In the 1980s, an anthropologist named Wade Davis claimed to have discovered a powder that could essentially “zombify” a person, asserting that his discovery provided a scientific explanation for the various zombie legends that existed in various cultures that practiced voodoo. This mysterious “zombie powder” was a highly potent neurotoxin known as tetrodotoxin, found in various species of animals including the highly poisonous pufferfish. Although Davis did not believe in voodoo or magic, he claimed to have infiltrated the secretive ranks of various voodoo priests (known as “bokors” or “houngan”), obtaining samples of various “zombie powders” for chemical analysis. Davis later wrote a book about his experiences entitled “The Serpent and the Rainbow”, which recounted his investigation of the story of Clairvius Narcisse, a Haitian man who was allegedly poisoned with a combination of chemical substances that turned him into a zombie. Davis’s book was later adapted into a Wes Craven-directed horror film by the same name.
Cinema historians largely agree that the first full-length zombie movie ever created was a 1932 film entitled “White Zombie”, which was directed by brothers Edward and Victor Halperin and starred famed horror actor Bela Lugosi. The movie depicts the experience of a young woman who was transformed into a zombie at the hands of a nefarious voodoo priest. While “White Zombie” received largely negative or lukewarm critical reviews upon its release, zombie enthusiasts now view the movie as an important model or archetype for all zombie movies that were to follow. Of all the zombie-themed horror films that have been produced over the years, the release of George Romero’s classic 1968 film “Night of the Living Dead” was widely considered to be a watershed moment in the rise of the zombie phenomenon. Interestingly enough, the movie referred to the undead villains only as “ghouls”, but the word “zombies” caught on with the public, so the name stuck.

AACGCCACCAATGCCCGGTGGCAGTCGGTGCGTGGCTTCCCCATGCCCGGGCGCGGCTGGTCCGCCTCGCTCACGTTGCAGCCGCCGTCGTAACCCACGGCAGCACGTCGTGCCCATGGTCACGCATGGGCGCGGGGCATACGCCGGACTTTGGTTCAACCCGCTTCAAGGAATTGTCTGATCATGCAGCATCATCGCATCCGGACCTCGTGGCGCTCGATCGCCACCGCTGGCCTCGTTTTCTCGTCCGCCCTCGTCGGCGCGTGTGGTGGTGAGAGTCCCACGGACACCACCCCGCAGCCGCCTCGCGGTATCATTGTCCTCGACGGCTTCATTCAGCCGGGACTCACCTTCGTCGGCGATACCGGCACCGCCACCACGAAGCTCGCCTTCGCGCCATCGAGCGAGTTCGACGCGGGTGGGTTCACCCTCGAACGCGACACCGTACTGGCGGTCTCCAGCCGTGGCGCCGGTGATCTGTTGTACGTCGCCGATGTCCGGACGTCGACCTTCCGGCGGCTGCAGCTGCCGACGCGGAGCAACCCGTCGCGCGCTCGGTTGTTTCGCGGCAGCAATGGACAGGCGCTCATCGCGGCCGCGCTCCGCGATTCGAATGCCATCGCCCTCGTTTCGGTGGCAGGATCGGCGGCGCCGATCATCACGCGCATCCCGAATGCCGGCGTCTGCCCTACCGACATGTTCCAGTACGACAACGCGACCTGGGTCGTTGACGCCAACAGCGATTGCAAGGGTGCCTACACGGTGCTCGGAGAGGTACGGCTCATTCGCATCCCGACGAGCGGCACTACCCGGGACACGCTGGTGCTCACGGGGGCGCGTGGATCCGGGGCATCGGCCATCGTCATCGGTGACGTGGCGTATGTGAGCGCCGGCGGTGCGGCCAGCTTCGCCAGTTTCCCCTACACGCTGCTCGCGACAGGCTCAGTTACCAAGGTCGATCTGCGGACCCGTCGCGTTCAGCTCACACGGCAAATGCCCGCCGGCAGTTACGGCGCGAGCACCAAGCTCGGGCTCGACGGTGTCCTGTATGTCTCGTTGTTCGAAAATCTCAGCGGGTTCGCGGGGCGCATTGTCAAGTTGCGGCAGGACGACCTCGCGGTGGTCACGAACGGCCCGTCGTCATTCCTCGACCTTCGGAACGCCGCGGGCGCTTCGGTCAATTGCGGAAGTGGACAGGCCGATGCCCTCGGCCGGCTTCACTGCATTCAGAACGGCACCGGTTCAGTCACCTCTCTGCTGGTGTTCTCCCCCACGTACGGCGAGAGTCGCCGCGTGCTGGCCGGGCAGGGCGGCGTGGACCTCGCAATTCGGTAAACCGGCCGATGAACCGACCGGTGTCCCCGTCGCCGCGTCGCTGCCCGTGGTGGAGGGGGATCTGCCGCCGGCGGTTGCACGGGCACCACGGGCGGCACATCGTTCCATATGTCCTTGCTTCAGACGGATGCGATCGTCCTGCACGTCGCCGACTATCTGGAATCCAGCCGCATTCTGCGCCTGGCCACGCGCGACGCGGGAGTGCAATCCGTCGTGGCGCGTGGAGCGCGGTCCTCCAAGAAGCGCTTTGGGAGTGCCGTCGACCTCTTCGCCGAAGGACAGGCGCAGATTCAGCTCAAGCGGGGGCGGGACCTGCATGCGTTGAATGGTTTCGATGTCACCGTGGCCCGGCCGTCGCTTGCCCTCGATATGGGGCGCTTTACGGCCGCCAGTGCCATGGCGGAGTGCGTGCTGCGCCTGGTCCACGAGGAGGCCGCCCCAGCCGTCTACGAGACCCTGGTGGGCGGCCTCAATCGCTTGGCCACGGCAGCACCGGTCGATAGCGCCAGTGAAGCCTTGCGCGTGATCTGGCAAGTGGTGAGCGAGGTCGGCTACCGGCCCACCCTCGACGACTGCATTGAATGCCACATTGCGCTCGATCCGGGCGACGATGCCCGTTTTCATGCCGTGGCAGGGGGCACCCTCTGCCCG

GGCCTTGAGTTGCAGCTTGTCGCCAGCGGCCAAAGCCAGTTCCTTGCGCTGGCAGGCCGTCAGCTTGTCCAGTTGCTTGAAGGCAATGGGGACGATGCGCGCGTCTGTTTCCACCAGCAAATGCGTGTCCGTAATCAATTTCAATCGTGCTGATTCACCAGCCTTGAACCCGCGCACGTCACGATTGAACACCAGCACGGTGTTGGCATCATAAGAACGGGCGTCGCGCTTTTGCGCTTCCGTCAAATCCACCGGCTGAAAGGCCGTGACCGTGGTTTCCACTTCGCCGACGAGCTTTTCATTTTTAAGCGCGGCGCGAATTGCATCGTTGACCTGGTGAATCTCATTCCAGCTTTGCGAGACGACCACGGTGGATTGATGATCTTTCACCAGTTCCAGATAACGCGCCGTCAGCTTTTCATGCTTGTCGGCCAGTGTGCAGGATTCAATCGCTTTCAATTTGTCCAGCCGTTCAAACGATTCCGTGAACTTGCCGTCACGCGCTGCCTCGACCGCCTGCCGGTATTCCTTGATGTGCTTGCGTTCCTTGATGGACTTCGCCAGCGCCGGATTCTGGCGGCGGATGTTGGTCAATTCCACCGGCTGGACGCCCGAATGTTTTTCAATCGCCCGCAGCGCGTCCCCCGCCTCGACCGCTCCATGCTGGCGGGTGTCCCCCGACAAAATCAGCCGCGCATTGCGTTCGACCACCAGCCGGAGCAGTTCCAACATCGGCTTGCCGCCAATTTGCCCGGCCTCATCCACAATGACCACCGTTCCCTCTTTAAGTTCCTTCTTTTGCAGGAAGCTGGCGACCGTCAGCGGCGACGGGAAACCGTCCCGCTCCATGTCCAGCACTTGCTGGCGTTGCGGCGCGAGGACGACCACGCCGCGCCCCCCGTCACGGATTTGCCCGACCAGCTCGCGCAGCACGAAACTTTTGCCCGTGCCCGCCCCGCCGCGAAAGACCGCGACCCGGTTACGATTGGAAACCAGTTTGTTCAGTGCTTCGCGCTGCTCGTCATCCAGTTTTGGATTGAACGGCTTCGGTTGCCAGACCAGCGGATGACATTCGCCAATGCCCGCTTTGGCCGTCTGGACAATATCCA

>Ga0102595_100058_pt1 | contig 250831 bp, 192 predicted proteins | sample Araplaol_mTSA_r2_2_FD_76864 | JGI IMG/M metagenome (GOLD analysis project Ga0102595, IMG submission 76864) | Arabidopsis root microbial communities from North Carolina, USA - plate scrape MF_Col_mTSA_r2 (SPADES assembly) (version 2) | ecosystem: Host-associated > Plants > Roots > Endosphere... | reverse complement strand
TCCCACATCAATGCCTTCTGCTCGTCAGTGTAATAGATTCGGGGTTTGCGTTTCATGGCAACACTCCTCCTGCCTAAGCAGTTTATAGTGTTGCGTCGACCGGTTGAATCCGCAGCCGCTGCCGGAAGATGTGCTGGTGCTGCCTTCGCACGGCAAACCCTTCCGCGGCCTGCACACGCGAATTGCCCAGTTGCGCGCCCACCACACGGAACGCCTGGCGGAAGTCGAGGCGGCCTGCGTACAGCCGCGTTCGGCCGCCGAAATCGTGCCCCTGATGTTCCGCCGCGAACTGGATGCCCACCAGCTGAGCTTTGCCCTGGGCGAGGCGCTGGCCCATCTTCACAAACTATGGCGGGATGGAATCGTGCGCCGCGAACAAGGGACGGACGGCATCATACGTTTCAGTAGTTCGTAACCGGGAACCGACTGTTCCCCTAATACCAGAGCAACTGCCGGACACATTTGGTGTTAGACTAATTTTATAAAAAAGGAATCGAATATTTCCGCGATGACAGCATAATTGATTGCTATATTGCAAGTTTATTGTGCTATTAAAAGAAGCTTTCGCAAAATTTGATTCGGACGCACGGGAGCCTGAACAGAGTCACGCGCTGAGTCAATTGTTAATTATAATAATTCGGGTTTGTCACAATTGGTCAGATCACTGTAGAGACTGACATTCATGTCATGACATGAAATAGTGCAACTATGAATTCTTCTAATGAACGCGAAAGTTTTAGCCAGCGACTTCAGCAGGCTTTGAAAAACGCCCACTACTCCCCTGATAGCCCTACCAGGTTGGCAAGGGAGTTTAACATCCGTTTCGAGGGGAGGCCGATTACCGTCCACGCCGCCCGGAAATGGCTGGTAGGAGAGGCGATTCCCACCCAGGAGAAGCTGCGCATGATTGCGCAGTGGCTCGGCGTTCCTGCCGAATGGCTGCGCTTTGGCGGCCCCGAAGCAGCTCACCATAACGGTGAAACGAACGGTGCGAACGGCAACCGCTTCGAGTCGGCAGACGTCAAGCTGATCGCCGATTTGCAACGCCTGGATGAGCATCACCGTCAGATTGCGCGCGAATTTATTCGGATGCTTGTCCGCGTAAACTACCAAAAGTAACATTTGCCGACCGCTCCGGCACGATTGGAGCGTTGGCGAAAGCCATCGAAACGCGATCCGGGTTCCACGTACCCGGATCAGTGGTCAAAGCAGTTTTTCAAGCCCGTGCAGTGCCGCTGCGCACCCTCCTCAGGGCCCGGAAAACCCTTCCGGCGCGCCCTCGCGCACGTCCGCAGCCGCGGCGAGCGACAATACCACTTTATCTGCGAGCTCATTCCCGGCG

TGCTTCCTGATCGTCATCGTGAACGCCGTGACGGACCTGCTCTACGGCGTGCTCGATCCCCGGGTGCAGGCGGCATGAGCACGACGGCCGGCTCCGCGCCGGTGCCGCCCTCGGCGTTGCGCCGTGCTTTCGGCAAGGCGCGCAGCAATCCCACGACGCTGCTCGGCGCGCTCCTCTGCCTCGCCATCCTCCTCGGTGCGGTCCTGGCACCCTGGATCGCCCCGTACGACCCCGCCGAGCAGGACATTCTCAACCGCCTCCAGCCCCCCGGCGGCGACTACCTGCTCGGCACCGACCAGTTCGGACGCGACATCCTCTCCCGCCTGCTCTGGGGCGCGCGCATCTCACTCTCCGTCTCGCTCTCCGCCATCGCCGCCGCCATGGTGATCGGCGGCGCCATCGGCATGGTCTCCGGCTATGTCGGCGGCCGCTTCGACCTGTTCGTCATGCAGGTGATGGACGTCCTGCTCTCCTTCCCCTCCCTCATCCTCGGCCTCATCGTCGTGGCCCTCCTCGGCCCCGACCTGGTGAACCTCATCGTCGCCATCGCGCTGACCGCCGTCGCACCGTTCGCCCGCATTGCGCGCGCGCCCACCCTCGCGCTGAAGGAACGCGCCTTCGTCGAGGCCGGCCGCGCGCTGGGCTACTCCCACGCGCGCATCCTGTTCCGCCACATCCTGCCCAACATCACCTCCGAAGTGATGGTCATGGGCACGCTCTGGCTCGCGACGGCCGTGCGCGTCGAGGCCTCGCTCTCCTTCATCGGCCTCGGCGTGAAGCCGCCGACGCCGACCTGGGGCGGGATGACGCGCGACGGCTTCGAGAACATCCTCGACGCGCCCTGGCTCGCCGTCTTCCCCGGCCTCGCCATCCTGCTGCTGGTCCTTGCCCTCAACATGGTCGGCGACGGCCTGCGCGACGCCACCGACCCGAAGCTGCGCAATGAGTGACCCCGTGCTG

In popular culture, much attention is given to the ways in which zombies can be destroyed (e.g., gunshots, decapitation, fire, etc.), but in traditional Haitian folklore, the objective was actually to free a person from their zombified state if at all possible. According to the tradition, one of the ways this could be done was to feed the zombie salt, which would then cause the will and soul of the zombie to return. The Haitian roots of zombie folklore have largely disappeared over time, and as big-budget zombie-themed Hollywood films and television shows have proliferated (and subsequently exploded in popularity), zombie invasions are now commonly set against dystopian or post-apocalyptic backdrops, and zombies are primarily depicted as imminent threats that cannot escape their undead state. Several new variables that are present in our modern world (e.g., genetic modification, biological experiments, advanced chemical and nuclear weapons, etc.) have served as excellent fodder for zombie enthusiasts who are looking for the next big catalyst that could spark a large-scale zombie invasion.
While the existence of zombies has never been scientifically proven, the mystery and excitement surrounding the zombie phenomenon will provide fans of the undead with plenty of fuel for their imagination. Courtesy of the seemingly endless stream of zombie-related entertainment that has come out in recent years, zombie fans can now enjoy an invasion of the living dead any time they choose.